pressures by third persons are less likely to
impinge upon the independent judgment of a
lawyer in a matter in which he is compensated
directly by his client and his professional
work is exclusively with his client. On the
other hand if a lawyer is compensated from a
source other than his client, he may feel a
sense of responsibility to someone other than
EC 5-23. A person or organization that pays
or furnishes lawyers to represent others
possess a potential power to exert strong
pressures against the independent judgment of
those lawyers. Some employers may be
interested in furthering their own economic,
political or social goals without regard to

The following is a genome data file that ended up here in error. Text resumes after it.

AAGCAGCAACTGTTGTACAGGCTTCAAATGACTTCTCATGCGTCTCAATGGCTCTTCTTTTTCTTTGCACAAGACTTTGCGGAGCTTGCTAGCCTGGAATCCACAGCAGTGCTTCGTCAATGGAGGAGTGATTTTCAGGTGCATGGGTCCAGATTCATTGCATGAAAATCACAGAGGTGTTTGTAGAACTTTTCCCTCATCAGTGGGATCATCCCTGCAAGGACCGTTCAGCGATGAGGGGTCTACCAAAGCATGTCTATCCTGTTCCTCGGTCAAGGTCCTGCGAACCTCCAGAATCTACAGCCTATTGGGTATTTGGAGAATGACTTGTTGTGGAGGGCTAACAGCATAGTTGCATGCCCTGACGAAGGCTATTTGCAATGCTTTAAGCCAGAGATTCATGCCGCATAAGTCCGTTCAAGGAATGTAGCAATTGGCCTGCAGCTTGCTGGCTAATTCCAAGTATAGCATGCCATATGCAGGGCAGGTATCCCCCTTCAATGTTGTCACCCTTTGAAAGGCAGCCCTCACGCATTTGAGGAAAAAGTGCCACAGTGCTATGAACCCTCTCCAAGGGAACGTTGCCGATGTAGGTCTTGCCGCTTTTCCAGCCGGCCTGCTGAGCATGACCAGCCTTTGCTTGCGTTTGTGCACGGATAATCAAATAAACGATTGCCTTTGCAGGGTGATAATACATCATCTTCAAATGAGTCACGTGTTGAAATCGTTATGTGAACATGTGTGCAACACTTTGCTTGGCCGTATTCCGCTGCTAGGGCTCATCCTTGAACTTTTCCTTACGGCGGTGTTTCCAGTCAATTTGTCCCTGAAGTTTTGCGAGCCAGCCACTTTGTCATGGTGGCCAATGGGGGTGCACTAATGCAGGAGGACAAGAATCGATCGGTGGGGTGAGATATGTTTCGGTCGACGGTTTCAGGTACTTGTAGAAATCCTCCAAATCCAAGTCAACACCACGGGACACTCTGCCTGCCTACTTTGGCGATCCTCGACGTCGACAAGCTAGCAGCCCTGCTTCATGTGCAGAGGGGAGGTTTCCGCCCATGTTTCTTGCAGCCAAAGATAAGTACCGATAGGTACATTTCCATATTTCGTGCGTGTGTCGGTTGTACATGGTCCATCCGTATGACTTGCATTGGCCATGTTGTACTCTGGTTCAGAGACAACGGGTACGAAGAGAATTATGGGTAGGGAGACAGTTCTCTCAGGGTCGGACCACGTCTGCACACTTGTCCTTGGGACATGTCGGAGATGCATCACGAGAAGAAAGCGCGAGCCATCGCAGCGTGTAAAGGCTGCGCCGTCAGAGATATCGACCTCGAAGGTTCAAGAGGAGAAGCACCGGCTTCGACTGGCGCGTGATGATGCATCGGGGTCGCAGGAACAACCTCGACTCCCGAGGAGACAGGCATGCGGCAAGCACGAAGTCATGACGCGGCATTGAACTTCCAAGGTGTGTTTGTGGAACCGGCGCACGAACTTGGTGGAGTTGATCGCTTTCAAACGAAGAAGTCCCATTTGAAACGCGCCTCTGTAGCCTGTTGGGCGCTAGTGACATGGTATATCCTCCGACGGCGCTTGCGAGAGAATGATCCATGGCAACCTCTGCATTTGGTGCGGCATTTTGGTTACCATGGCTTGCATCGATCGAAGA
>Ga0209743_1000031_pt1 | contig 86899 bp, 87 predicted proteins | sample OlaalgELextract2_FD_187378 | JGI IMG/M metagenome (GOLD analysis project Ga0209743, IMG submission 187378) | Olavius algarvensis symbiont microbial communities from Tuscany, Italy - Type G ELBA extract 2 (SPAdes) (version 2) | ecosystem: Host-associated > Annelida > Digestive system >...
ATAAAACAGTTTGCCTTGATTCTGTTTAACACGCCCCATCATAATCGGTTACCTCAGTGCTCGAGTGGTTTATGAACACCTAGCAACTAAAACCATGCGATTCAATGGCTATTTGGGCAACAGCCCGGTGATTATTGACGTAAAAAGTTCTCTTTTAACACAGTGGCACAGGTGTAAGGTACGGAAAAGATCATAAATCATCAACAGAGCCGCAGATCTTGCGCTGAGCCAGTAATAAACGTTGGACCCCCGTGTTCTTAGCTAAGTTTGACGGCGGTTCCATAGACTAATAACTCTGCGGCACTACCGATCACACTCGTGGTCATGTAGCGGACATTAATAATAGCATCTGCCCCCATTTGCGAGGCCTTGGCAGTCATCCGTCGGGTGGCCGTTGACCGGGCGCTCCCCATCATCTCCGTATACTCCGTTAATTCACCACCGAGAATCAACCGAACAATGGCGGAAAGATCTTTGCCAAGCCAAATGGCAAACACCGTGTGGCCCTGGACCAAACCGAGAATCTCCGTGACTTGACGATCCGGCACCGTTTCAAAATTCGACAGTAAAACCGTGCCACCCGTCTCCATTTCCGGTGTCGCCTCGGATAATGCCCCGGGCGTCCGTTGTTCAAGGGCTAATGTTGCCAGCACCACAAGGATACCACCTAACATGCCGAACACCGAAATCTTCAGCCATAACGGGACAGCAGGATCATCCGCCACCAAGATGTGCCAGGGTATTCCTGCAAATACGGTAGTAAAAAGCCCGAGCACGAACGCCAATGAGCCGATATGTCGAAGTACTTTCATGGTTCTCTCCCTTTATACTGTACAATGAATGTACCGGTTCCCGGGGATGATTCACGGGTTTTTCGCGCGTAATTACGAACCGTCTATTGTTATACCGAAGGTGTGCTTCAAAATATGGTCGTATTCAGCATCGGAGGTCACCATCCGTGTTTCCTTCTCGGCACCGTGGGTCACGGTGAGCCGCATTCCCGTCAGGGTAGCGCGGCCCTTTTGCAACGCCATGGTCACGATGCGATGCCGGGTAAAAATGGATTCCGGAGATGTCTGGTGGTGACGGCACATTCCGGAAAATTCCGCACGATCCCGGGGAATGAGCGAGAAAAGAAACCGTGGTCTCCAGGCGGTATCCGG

the professional responsibility of the lawyer
to his individual client - - - an employer may
seek, consciously or unconsciously, to further
its own economic interest through the action
of the lawyers employed by it. Since a lawyer
must always be free to exercise his
professional judgment without regard to the
interests or motives of a third person, the
lawyer who is employed by one to represent
another must constantly guard against erosion
of his professional freedom.
Disciplinary Rule 5-107(B) of the Code provides:
DR 5-107(B). A lawyer shall not permit a
person who recommends, employs, or pays him to
render legal services for another to direct or
regulate his professional judgment in
rendering such legal services.